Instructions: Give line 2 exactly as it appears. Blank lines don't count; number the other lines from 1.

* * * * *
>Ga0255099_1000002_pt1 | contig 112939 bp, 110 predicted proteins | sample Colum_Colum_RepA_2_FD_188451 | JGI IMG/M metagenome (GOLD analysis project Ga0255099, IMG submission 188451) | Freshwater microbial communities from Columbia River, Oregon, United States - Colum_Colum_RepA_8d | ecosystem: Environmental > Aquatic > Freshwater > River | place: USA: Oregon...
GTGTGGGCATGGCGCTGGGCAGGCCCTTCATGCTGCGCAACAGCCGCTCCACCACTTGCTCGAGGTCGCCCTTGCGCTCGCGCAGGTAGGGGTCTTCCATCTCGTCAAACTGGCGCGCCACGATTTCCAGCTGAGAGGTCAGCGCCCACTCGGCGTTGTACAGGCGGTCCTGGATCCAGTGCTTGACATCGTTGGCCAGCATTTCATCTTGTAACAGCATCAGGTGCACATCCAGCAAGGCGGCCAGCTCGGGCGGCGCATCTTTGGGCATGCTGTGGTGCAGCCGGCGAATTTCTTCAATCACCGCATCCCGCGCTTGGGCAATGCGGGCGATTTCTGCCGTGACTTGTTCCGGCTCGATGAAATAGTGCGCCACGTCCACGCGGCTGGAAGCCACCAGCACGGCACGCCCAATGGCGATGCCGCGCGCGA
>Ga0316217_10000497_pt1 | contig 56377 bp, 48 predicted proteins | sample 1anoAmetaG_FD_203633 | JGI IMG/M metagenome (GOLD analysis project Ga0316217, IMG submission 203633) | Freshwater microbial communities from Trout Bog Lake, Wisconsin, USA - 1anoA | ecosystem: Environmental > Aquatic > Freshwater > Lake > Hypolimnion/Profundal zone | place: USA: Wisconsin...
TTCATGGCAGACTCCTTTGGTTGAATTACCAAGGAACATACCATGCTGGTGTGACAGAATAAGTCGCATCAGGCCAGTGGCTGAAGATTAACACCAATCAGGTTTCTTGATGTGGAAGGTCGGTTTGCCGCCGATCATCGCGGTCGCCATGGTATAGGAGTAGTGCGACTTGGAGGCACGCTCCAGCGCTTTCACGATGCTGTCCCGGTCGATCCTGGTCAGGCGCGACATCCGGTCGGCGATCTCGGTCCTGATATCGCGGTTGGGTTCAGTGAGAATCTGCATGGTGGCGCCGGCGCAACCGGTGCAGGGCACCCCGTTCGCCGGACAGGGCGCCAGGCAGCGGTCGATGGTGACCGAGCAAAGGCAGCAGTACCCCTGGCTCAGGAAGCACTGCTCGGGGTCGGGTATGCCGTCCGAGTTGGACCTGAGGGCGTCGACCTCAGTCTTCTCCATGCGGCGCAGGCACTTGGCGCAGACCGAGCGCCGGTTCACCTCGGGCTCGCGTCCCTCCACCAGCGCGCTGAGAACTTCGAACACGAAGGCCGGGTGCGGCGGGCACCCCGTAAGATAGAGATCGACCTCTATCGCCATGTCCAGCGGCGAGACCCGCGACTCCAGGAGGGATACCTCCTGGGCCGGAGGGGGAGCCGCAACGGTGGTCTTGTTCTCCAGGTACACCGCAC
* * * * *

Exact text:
GTGTGGGCATGGCGCTGGGCAGGCCCTTCATGCTGCGCAACAGCCGCTCCACCACTTGCTCGAGGTCGCCCTTGCGCTCGCGCAGGTAGGGGTCTTCCATCTCGTCAAACTGGCGCGCCACGATTTCCAGCTGAGAGGTCAGCGCCCACTCGGCGTTGTACAGGCGGTCCTGGATCCAGTGCTTGACATCGTTGGCCAGCATTTCATCTTGTAACAGCATCAGGTGCACATCCAGCAAGGCGGCCAGCTCGGGCGGCGCATCTTTGGGCATGCTGTGGTGCAGCCGGCGAATTTCTTCAATCACCGCATCCCGCGCTTGGGCAATGCGGGCGATTTCTGCCGTGACTTGTTCCGGCTCGATGAAATAGTGCGCCACGTCCACGCGGCTGGAAGCCACCAGCACGGCACGCCCAATGGCGATGCCGCGCGCGA